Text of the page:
The sprints usually last 5 days, with each day dedicated to a different activity:

  • Day 1: Understanding the problem and setting clear goals for the sprint
  • Day 2: Sketching and brainstorming multiple ideas
  • Day 3: Deciding on the best ideas by prioritizing the 1-2 ones with the biggest potential 
  • Day 4: Prototyping the solution so that the design is suitable for user testing
  • Day 5: Testing the prototype and gathering feedback on it

The goal of design sprints is to rapidly move from problem understanding to having a validated prototype within a week. This allows to reduce risks before investing a large amount of resources into creating the final product. Additionally, design sprints help to minimize distractions and give your full focus to a different step every day. 

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3W3 product discovery framework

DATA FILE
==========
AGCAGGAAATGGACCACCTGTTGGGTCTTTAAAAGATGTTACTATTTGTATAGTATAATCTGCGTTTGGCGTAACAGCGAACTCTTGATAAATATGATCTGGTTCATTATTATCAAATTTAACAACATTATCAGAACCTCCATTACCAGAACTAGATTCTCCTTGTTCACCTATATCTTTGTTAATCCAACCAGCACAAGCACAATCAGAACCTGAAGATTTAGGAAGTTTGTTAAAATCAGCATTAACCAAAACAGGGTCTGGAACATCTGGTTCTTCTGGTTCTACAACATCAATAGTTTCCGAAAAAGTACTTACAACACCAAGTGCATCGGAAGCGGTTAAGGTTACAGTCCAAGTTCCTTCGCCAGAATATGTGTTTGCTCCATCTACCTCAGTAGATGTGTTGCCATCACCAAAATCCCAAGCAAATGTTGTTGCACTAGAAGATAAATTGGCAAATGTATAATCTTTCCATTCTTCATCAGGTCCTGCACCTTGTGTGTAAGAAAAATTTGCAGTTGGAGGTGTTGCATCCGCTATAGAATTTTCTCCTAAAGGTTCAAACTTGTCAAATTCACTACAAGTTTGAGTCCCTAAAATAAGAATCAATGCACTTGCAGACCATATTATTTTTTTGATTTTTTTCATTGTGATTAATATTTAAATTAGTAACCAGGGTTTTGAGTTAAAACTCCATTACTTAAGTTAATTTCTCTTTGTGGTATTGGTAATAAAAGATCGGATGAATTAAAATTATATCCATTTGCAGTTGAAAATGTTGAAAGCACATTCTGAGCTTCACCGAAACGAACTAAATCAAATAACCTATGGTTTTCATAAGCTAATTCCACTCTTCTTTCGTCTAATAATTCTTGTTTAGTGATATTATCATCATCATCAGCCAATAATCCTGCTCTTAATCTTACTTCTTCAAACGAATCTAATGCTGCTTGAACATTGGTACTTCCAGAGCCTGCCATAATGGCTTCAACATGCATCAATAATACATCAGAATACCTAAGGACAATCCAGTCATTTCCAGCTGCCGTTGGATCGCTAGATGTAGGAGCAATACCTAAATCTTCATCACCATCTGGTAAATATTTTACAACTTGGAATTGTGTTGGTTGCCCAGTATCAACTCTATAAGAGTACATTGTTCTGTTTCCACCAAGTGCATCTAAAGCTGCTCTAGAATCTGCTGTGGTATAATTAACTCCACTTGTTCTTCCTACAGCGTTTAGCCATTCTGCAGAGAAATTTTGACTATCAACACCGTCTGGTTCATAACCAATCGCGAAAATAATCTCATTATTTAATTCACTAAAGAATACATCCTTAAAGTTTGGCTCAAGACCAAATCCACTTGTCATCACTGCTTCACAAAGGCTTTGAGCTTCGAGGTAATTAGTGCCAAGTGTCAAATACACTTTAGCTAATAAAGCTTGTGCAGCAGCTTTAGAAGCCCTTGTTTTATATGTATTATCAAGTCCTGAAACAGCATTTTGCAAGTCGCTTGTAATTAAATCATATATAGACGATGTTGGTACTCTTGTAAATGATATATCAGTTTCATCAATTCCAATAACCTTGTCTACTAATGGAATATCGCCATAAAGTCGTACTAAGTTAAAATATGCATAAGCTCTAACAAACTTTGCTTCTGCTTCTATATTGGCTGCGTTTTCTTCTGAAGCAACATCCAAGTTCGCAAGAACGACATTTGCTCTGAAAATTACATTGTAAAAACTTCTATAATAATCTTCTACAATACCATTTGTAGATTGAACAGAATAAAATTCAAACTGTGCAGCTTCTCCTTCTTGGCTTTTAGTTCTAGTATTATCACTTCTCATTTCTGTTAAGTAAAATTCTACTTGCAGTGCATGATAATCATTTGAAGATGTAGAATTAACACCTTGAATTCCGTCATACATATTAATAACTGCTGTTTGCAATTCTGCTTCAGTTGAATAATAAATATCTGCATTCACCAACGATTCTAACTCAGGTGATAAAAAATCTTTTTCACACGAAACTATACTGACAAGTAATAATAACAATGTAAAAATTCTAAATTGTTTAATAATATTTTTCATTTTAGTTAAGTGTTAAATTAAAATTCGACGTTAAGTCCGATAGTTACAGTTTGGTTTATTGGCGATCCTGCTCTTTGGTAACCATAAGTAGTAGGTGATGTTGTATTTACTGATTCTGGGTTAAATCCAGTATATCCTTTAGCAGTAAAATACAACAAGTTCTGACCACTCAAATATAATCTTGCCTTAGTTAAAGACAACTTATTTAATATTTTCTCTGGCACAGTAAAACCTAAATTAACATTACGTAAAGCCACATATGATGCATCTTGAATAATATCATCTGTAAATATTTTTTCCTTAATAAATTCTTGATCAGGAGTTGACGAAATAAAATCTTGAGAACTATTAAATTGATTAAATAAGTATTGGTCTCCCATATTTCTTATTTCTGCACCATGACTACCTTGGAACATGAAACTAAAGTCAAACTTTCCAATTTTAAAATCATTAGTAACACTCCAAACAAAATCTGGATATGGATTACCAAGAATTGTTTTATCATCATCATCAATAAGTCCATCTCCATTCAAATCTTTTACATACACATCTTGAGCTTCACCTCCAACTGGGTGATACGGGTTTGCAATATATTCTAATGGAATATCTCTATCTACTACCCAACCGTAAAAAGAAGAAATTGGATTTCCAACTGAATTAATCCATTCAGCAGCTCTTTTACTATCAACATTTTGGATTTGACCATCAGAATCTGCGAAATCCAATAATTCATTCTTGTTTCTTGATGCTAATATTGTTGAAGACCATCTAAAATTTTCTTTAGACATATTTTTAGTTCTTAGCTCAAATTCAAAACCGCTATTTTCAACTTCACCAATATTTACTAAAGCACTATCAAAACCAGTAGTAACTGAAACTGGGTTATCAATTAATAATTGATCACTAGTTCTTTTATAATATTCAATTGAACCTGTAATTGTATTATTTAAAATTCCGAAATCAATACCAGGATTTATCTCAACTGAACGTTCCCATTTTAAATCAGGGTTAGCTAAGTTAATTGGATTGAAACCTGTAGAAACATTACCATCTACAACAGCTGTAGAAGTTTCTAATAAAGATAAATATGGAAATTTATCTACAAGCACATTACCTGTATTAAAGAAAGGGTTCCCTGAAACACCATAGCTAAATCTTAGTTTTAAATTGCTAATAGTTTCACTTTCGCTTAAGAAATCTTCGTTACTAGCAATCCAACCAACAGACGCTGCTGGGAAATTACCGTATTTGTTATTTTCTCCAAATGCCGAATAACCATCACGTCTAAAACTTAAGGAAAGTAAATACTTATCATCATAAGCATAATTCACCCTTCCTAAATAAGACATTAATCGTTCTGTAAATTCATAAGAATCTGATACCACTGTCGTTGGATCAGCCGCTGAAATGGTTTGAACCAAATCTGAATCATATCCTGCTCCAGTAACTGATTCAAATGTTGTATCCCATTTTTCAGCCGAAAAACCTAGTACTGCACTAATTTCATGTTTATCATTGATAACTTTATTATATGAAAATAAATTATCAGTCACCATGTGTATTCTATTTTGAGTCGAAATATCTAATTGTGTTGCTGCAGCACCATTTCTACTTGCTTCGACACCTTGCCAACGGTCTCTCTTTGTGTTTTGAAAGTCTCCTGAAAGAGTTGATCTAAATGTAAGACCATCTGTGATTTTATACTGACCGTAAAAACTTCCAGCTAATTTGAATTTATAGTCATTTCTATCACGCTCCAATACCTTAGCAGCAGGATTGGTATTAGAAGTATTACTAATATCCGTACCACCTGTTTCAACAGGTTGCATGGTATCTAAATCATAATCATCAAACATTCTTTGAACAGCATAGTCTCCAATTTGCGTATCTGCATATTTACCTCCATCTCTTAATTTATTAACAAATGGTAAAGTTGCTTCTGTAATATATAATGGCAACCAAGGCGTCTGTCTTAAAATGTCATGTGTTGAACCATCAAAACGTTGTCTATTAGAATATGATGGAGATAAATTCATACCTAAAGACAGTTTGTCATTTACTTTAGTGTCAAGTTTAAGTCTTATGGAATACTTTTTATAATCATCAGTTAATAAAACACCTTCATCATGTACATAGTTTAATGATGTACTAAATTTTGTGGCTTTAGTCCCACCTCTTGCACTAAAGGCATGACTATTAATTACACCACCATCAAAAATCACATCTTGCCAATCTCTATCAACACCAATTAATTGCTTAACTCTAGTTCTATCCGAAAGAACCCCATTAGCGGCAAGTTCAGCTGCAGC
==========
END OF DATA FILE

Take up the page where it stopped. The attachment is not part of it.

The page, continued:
The 3W3 product discovery framework developed by Sandeep Potdar, is focused on answering the 3W’s – Why, Who, & What about the problem, 3 levels deep. 

The left column answers the classical why’s that are probably familiar to any product manager. However, the uniqueness of this approach is in its follow-up questions. They help to rationalize the answers to previous questions and uncover deeper reasons behind them.

Learn more about the 3W’s approach.

Other product discovery frameworks

There are, of course, a lot more product discovery frameworks out there. However, their process and stages almost always have the same structure. The key here is to start with thorough research of the user and the problem, then step by step move into brainstorming the solutions, prioritize the best ones, prototype and evaluate them.

Here are some other product discovery frameworks:

  • Lean Startup: based on dividing the product discovery process into 3 stages – build, measure and learn.